“If you could take one thing that symbolizes what natural capital is all about, it would be the tree. The holistic benefits it brings, not just timber or biomass which are obvious economic gains, but great biodiversity, recreation, improved health and wellbeing. You name it, they can help.”

The “horrific descent” of planting rates, should be of great concern to everyone, said Speight. She warned that “we are nowhere near the targets that the government has set itself”, running behind by 12,000 hectares. 

Although the Woodland Trust is excited about the future of environmental law reform post-Brexit, there are some things they would like to see protected. Speight said that 80% of our environmental law comes from the EU at the moment, which they would like to see come across cleanly, along with some great guiding principles which “have truly driven true improvements in our environment.”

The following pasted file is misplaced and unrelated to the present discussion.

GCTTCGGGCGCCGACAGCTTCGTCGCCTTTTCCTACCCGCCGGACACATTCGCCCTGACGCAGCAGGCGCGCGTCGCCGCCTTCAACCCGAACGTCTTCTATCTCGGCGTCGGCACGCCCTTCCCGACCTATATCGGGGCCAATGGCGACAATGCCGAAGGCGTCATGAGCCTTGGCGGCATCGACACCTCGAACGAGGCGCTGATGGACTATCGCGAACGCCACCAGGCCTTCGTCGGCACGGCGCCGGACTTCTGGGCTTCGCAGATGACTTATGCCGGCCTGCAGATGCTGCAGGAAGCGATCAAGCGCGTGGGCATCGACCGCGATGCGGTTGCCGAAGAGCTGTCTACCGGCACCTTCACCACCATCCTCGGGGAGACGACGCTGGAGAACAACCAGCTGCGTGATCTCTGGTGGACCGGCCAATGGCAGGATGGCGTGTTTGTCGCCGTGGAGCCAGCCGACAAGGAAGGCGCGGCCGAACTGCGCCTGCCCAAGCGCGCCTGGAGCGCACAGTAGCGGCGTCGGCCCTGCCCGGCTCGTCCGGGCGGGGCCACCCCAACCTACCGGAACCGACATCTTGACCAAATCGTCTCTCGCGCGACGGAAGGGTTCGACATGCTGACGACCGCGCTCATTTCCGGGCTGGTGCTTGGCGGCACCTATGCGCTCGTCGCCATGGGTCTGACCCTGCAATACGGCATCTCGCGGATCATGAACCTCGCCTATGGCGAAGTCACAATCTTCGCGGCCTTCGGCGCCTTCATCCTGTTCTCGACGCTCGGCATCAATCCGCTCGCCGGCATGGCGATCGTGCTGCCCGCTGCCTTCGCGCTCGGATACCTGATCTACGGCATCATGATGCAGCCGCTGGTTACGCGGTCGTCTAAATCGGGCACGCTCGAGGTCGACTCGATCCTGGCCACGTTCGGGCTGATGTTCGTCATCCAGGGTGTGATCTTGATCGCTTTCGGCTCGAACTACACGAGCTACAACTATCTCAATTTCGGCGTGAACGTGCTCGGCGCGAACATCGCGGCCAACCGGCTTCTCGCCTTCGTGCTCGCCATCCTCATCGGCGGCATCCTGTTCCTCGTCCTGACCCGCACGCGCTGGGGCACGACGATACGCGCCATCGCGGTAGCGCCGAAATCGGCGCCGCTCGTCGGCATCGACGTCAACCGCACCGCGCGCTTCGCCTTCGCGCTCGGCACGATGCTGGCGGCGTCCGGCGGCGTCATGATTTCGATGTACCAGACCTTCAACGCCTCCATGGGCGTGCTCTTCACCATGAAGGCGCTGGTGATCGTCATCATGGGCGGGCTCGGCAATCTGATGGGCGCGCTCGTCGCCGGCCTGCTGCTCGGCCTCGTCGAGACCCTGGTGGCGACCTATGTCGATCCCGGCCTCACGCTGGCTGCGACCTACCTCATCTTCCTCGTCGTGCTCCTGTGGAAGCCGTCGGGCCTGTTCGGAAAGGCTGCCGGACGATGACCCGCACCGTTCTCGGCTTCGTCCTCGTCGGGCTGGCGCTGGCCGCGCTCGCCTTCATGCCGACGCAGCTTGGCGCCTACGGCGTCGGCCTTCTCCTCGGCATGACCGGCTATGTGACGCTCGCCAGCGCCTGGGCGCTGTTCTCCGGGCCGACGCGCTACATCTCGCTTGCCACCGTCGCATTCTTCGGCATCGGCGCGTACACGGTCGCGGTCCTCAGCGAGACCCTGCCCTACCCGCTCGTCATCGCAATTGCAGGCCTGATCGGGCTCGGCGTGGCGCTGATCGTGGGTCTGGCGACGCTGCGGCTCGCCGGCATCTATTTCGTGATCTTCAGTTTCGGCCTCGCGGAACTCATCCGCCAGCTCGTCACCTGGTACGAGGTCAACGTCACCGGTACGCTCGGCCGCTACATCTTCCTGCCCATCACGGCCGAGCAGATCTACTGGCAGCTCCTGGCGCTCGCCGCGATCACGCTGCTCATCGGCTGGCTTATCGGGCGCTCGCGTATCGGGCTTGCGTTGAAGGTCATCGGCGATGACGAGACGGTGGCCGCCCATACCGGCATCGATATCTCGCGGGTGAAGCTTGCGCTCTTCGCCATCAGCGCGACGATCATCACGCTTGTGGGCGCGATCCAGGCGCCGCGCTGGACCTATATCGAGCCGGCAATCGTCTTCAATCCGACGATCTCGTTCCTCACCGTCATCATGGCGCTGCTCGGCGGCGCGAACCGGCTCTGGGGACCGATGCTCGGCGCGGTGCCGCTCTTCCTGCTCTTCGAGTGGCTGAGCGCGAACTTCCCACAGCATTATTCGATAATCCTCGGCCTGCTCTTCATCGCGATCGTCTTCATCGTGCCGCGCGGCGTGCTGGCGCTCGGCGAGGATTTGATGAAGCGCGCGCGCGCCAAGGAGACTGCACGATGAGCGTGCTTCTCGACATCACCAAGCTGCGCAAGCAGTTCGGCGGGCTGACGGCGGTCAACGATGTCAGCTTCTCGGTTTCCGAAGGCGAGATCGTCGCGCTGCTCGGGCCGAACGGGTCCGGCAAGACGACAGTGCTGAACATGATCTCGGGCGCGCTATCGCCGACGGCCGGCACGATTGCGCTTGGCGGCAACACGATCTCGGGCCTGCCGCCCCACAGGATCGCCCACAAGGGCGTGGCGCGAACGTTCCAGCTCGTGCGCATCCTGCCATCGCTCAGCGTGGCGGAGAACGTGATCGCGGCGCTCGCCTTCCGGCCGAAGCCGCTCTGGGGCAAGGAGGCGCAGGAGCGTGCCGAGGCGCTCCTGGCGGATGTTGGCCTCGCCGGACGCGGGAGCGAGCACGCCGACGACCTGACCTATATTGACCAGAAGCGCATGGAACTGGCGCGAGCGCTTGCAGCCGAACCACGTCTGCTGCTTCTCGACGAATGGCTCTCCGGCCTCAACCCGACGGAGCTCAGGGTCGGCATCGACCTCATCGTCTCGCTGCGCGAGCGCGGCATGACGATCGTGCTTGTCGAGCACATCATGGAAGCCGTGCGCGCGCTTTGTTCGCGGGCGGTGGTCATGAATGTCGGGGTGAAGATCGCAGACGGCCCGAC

“This is a key moment for interaction between government and the environment. We have now to really do the right thing for our environment and therefore ourselves and if we don’t take that chance and make it happen now then I really do think we would have missed the best opportunity in generations.”

She continued: "There is an urgency that is not driven by our exiting of the EU, there is an urgency that is driven by what is happening to our plant, and the kind of future we want for our children. And we must rise to that urgency and respond to it.”